Strength Training Promotes Knee Health, Lowers OA Risk

TOPLINE:

Strength training at any point in life is associated with a lower risk of knee pain and osteoarthritis, contrary to persistent assumptions of adverse effects.

METHODOLOGY:

  • Researchers reviewed data on strength training and knee pain from 2607 adults. They used the Historical Physical Activity Survey Instrument to assess the impact of strength training during four periods (ages 12–18 years, 19–34 years, 3549 years, and 50 years and older).

  • The participants were enrolled in the Osteoarthritis Initiative, a multicenter, prospective, longitudinal study; 44% were male, the average age was 64.3 years, and the mean body mass index was 28.5 kg/m2.

  • Strength training was defined as those exposed and not exposed, as well as divided into low, medium, and high tertiles for those exposed; a total of 818 individuals were exposed to strength training, and 1789 were not exposed to strength training.

  • The primary outcomes were frequent knee pain, radiographic OA (ROA), and symptomatic radiographic OA (SOA).

TAKEAWAY:

  • The study is the first to examine the effect of strength training on knee health in a community population sample not selected for a history of elite weight lifting.

  • Overall, strength training at any point in life was associated with lower incidence of frequent knee pain, ROA, and SOA, compared with no strength training (odds ratios, 0.82, 0.83, and 0.77, respectively).

  • When separated by tertiles, only the high-exposure group had significantly reduced odds of frequent knee pain, ROA, and SOA, with odds ratios of 0.74, 0.70, and 0.69, respectively; a dose-response relationship appeared for all three conditions, with the lowest odds ratios in the highest strength training exposure groups.

  • Findings were similar for different age ranges, but the association between strength training and less frequent knee pain, less ROA, and less SOA was strongest in the older age groups.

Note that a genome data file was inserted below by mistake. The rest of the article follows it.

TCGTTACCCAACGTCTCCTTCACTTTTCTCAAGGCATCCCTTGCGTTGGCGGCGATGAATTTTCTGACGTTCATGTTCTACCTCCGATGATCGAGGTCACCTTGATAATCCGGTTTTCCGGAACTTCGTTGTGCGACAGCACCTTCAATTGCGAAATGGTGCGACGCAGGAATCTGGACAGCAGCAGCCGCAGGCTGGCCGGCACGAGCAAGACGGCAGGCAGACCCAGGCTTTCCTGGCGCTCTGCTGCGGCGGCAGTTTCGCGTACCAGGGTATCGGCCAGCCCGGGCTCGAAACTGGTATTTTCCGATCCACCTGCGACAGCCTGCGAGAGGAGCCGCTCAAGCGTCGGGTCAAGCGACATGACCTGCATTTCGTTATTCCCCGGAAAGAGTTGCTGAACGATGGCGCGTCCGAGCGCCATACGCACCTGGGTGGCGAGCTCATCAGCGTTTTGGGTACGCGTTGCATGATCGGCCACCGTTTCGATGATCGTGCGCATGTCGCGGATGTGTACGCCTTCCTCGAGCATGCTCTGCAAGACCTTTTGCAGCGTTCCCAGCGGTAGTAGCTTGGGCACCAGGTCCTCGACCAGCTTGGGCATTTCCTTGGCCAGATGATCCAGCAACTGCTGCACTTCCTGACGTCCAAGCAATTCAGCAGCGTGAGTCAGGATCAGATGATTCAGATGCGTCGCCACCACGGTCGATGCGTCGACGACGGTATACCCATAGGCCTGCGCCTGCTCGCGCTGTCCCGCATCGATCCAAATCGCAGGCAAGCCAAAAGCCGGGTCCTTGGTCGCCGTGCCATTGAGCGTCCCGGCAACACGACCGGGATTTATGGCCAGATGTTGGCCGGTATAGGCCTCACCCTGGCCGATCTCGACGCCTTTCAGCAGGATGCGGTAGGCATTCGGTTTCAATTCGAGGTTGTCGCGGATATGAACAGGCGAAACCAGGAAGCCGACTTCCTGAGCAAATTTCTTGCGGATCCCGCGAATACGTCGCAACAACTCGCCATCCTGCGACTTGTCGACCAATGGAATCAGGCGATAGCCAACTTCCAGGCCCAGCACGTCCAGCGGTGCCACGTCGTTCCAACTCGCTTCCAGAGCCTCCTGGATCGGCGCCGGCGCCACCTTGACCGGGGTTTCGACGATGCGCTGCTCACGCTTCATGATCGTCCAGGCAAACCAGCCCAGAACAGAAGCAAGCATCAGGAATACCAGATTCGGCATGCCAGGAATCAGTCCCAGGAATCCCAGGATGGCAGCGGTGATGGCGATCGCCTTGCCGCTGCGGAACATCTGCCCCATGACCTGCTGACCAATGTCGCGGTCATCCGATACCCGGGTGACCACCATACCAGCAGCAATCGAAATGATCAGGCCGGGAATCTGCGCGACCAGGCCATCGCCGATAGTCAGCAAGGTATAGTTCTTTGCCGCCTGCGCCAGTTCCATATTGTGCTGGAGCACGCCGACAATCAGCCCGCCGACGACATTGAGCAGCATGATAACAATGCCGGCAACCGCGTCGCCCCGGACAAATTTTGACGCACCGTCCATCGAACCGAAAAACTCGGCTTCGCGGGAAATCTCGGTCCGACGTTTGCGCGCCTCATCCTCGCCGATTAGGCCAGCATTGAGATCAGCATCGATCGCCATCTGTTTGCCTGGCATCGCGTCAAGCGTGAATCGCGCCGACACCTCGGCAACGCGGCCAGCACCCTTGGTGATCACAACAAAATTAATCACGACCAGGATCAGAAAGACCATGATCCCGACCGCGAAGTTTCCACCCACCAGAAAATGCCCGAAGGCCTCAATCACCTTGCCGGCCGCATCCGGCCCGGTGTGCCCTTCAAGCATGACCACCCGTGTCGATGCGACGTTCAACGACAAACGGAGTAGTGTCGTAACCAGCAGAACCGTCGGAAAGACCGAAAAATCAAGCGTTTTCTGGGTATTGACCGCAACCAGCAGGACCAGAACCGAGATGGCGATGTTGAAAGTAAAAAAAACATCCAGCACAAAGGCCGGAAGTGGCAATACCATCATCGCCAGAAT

IN PRACTICE:

“Our findings support the idea that the medical community should proactively encourage more people to participate in strength training to help reduce their risk of osteoarthritis and other chronic conditions,” the researchers write.

SOURCE:

The study, with first author Grace H. Lo, MD, of Baylor College of Medicine, Houston, Texas, and colleagues, was published on October 23 in Arthritis and Rheumatology.

LIMITATIONS:

The observational design and self-selected study population of strength training participants might bias the results, including participants’ recall of their activity level levels and changes in exercise trends over time; more research is needed to explore associations between strength training and knee OA among those who started strength training at a younger age.

DISCLOSURES:

The study was funded in part by the VA Health Services Research and Development Center for Innovations in Quality, Effectiveness, and Safety at the Michael E. DeBakey VA Medical Center, Houston, and by donations to the Tupper Research Fund at Tufts Medical Center. The Osteoarthritis Initiative is supported by the National Institutes of Health; private funding partners include Merck Research Laboratories, Novartis, GlaxoSmithKline, and Pfizer. Three authors report having financial relationships with multiple pharmaceutical companies.

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